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Working at home

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Well-placed windows offer light and beautiful views of the Oklahoma landscape for John and Tami Paul of Woodward. The television dish is the only hint someone other than horses reside in the structure. (Photo by Tami Paul.)

Farmers and ranchers can easily justify the cost of a new metal building over the cost of custom-built home. When they spend the majority of their time outside working, in their minds a metal building offers more return on the investment. A metal building offers room to work, store equipment and tools, and make repairs. They may even take shelter there during a thunderstorm until the rain lets up enough to make a run for the house.

Many people have shortened that run by putting a work area and home under one roof. These are generally metal buildings with built-in full-service living quarters, and a generous workspace or recreational space fills in the rest.

With options for radiant heat installed under concrete floors and residential levels of insulation there can be a comfortable place to make minor repairs to tractors and implements just outside your door. There would be no need to have tools taking up a drawer in the kitchen anymore either.

The comforts of home would just be a handful of steps away.

Apartments built in to these buildings don’t have to be bare bones. Full bathrooms and laundry facilities complement full kitchens and comfortable living areas. Tall sidewalls offer plenty of room for windows to enjoy the rural views or see that thunderstorm roll in that you don’t have to dodge anymore. For many reasons, these dwellings have become more popular in the last few years.

Whether you call them barndominiums, house sheds or shed houses, the end goal is the same—working at home is now easier.

For Mike Hynek, Guide Rock, Nebraska, many decisions about building a combined space were easy. Metal buildings are more cost efficient to build and adding an apartment within the building made more sense than constructing an additional, separate structure.

He was already constructing a new metal building on his property when a friend suggested he add an apartment to his plans.

“We have hunters come in from time to time,” Hynek said. “Having a place for them to stay made sense and was a lot less expensive than building a separate structure.”

Hynek’s building is 70 feet by 168 feet with 18-foot sidewalls. The apartment will be 20 feet by 40 feet and will offer three bedrooms on the second floor. A kitchen, bathroom, living room and laundry will make up the first floor.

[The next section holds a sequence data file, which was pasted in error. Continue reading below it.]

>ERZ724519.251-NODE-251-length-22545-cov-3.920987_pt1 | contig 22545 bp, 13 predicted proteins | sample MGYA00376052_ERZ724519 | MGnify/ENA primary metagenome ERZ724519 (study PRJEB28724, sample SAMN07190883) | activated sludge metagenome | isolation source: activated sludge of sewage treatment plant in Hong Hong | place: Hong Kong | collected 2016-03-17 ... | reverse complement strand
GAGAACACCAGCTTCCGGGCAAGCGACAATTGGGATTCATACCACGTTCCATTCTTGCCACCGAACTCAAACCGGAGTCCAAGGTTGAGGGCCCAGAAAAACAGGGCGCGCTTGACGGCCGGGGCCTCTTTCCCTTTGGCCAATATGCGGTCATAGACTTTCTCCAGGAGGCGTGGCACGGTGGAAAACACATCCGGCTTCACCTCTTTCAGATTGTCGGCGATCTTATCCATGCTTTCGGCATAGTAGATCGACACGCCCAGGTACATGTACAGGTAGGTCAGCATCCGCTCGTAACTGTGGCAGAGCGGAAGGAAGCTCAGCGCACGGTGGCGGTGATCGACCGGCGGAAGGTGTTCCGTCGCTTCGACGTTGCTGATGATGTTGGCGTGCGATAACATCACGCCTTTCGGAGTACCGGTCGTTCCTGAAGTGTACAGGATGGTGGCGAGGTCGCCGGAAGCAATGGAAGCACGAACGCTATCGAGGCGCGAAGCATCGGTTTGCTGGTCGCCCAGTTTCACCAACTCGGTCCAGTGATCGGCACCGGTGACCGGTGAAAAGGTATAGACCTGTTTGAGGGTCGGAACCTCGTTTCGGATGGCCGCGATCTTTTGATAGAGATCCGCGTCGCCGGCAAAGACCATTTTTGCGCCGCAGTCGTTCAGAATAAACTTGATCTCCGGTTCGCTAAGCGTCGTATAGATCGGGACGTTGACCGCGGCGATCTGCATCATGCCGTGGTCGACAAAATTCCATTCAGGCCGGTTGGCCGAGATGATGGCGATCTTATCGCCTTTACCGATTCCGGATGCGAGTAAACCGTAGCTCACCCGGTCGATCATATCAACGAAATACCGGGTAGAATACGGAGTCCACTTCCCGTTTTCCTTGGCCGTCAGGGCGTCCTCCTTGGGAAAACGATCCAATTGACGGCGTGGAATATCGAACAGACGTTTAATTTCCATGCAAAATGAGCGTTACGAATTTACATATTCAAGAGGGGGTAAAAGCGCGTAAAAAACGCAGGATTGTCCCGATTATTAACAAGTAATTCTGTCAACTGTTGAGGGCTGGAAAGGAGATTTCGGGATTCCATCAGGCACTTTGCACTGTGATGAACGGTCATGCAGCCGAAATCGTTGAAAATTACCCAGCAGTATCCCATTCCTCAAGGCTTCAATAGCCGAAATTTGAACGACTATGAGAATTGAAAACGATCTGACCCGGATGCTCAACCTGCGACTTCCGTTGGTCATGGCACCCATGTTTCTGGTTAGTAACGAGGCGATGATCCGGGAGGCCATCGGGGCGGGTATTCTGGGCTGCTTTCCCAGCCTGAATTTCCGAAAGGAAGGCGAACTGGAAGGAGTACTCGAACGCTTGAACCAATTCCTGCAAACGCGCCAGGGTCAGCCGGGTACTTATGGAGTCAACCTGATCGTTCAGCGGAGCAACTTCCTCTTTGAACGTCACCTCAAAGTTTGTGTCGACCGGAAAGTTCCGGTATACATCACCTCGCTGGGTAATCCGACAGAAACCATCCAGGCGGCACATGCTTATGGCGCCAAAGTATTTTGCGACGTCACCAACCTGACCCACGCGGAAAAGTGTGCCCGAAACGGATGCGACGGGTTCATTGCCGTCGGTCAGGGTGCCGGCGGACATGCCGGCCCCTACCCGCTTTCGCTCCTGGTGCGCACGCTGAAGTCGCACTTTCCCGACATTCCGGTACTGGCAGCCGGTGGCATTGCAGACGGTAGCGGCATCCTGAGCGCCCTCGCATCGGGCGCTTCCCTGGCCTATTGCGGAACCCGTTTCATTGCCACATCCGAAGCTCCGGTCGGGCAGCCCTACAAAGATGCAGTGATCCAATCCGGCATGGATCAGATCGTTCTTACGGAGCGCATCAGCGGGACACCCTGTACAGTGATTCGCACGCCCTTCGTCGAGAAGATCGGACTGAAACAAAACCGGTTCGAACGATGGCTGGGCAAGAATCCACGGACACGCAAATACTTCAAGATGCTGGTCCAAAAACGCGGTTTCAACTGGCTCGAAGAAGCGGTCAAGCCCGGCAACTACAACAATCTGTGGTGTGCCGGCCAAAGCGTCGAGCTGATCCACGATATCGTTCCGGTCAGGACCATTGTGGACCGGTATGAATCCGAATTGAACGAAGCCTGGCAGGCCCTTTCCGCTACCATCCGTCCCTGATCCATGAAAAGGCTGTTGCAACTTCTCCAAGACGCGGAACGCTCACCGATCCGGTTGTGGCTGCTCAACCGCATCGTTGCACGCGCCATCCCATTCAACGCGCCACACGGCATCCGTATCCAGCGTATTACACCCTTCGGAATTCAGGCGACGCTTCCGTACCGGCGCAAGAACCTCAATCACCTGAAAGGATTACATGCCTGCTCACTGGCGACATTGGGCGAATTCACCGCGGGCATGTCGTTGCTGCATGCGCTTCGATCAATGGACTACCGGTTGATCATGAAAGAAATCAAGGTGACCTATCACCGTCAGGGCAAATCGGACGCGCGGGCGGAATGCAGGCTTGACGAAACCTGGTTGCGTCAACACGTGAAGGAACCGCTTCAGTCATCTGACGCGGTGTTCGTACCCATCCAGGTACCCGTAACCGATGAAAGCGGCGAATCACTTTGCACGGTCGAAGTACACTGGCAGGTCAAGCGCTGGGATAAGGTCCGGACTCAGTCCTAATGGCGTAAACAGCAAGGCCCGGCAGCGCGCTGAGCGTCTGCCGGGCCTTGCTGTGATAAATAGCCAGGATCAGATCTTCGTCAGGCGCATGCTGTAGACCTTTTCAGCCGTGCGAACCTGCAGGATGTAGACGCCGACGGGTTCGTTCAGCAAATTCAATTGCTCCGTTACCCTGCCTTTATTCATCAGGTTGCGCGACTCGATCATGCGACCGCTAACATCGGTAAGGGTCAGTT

“We had already ran water lines to the building for hydrants at both ends, so running plumbing for a bathroom wasn’t that far of a stretch,” Hynek said.

Radiant heat keeps the building itself warm and exhaust systems will keep equipment fumes from being a problem.

The living area, which is still under construction, will also have propane heating.

Hynek farms and he owns and operates Hynek Construction. While the apartment will be handy for recreation now, he sees it as a growth opportunity down the road.

“My operation may include a hired man in the future,” he said.

The apartment offers Hynek an edge in the hiring process as it could easily accommodate a young family.

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Barndominiums might close the gap between home and work but still offer comfort and relaxation. (Photo by Tami Paul.)

Make your barndominium fit your needs

A barndominium doesn’t have to be big enough to park a combine; it can even be a two-car garage if that’s what the owner needs. Other barndominiums include more than just an apartment and a shed to repair equipment.

John and Tami Paul, Woodward, Oklahoma, have lived in their barndominium for almost four years. Their one-and-a-half story apartment features two bedrooms and one bath. The large shed space is big enough to house a 35-foot travel trailer, a 10-foot-by-20-foot office space, and two 12-foot-by-12-foot stalls with enough room leftover for a pool table and the occasional half-court basketball game. Included under the roof of the building is an enclosed tack area with eight doors leading to separate outdoor pens. This area gives the Pauls room to work with their ranch and show horses without worrying about the weather.

Weathering the storms

For those living and working on the High Plains, weather is always a factor when choosing building materials.

Much like the tale of the three little pigs, the quality of the building materials will influence a building’s longevity and cost of ownership. Choosing thinner or cheaper materials may look like a good way to save, but not when it comes to insuring a barndominium or any structure, says Mistie Long, sales manager, State Farm Insurance, Woodward, Oklahoma.

When considering sheet metal to use on the roof or sides, thicker is better and can reduce your current insurance costs as well as future repair costs.

Long used 26-gauge sheet metal as an example of good roofing material.

“Most of those are hail resistant,” she said, adding that an owner may see an insurance discount if that option is chosen.

Long points out that the exterior of a barndominium requires very little maintenance and it is important to check with your local insurance agent on any other discounts available.

Available space is another factor when it comes to insuring a barndominium. Long says to decide what percentage of the building will be used for living and what percentage will be used for working.

The amount of dedicated space for each should reflect the owner’s needs.

The owner’s needs should be met with any construction project, but barndominiums seem to fit the needs of more and more rural residents.

Jennifer Theurer can be reached at 620-227-1858 or jtheurer@hpj.com.

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